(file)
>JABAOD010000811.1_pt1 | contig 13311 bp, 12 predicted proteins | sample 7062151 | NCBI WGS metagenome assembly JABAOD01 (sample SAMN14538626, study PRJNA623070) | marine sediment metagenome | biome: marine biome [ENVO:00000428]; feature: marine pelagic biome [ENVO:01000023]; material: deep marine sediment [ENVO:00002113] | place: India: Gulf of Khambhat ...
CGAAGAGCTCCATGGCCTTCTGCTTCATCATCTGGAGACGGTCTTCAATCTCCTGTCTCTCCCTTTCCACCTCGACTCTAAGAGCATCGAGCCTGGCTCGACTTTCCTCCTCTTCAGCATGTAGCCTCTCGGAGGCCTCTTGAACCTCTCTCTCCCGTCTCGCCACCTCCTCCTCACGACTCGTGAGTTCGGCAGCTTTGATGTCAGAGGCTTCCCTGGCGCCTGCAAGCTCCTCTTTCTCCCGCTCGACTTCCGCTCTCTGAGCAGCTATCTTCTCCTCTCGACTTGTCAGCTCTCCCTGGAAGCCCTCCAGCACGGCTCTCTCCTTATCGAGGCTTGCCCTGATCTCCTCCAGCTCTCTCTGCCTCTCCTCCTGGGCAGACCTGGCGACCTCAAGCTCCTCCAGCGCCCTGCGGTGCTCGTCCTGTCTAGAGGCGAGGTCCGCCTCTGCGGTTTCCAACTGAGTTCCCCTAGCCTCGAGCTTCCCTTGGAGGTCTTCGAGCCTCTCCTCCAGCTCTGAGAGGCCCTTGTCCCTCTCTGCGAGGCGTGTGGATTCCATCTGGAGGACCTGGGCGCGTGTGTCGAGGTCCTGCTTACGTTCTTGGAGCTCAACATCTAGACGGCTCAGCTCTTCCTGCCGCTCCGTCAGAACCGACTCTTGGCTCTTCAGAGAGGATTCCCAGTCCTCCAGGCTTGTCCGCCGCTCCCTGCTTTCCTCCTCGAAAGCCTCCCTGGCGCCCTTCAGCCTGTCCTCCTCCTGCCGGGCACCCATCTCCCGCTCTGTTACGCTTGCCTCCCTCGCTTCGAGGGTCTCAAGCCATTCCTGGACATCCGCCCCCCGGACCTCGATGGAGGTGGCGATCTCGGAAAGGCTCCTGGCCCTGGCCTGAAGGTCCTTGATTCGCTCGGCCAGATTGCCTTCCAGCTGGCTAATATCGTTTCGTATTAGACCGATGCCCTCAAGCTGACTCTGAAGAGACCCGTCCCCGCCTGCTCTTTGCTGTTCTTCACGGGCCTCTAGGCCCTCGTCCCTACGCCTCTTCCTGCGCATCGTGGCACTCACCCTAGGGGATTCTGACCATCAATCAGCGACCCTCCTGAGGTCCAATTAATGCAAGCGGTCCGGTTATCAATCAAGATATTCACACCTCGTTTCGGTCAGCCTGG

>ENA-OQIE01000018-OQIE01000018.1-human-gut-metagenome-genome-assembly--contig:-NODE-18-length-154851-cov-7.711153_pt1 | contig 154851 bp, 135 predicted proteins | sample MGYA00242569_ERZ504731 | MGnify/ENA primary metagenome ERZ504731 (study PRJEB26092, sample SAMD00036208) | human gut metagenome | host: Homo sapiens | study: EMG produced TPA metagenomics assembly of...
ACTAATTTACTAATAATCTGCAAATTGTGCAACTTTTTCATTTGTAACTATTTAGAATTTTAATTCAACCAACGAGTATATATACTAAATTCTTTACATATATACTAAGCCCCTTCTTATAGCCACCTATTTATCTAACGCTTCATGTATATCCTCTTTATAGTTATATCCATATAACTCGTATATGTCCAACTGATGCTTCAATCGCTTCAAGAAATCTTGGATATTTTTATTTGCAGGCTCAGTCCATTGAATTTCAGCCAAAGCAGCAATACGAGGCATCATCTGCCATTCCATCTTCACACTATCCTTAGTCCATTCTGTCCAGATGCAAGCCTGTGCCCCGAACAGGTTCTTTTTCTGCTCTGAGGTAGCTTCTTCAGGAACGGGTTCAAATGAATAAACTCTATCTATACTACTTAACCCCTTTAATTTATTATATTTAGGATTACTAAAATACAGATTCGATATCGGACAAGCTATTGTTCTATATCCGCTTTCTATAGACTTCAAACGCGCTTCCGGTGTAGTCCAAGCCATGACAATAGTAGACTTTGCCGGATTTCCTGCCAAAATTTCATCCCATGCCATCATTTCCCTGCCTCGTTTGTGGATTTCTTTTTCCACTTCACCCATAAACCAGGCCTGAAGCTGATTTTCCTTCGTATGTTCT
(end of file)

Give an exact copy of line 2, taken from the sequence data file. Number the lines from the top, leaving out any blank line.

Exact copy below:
CGAAGAGCTCCATGGCCTTCTGCTTCATCATCTGGAGACGGTCTTCAATCTCCTGTCTCTCCCTTTCCACCTCGACTCTAAGAGCATCGAGCCTGGCTCGACTTTCCTCCTCTTCAGCATGTAGCCTCTCGGAGGCCTCTTGAACCTCTCTCTCCCGTCTCGCCACCTCCTCCTCACGACTCGTGAGTTCGGCAGCTTTGATGTCAGAGGCTTCCCTGGCGCCTGCAAGCTCCTCTTTCTCCCGCTCGACTTCCGCTCTCTGAGCAGCTATCTTCTCCTCTCGACTTGTCAGCTCTCCCTGGAAGCCCTCCAGCACGGCTCTCTCCTTATCGAGGCTTGCCCTGATCTCCTCCAGCTCTCTCTGCCTCTCCTCCTGGGCAGACCTGGCGACCTCAAGCTCCTCCAGCGCCCTGCGGTGCTCGTCCTGTCTAGAGGCGAGGTCCGCCTCTGCGGTTTCCAACTGAGTTCCCCTAGCCTCGAGCTTCCCTTGGAGGTCTTCGAGCCTCTCCTCCAGCTCTGAGAGGCCCTTGTCCCTCTCTGCGAGGCGTGTGGATTCCATCTGGAGGACCTGGGCGCGTGTGTCGAGGTCCTGCTTACGTTCTTGGAGCTCAACATCTAGACGGCTCAGCTCTTCCTGCCGCTCCGTCAGAACCGACTCTTGGCTCTTCAGAGAGGATTCCCAGTCCTCCAGGCTTGTCCGCCGCTCCCTGCTTTCCTCCTCGAAAGCCTCCCTGGCGCCCTTCAGCCTGTCCTCCTCCTGCCGGGCACCCATCTCCCGCTCTGTTACGCTTGCCTCCCTCGCTTCGAGGGTCTCAAGCCATTCCTGGACATCCGCCCCCCGGACCTCGATGGAGGTGGCGATCTCGGAAAGGCTCCTGGCCCTGGCCTGAAGGTCCTTGATTCGCTCGGCCAGATTGCCTTCCAGCTGGCTAATATCGTTTCGTATTAGACCGATGCCCTCAAGCTGACTCTGAAGAGACCCGTCCCCGCCTGCTCTTTGCTGTTCTTCACGGGCCTCTAGGCCCTCGTCCCTACGCCTCTTCCTGCGCATCGTGGCACTCACCCTAGGGGATTCTGACCATCAATCAGCGACCCTCCTGAGGTCCAATTAATGCAAGCGGTCCGGTTATCAATCAAGATATTCACACCTCGTTTCGGTCAGCCTGG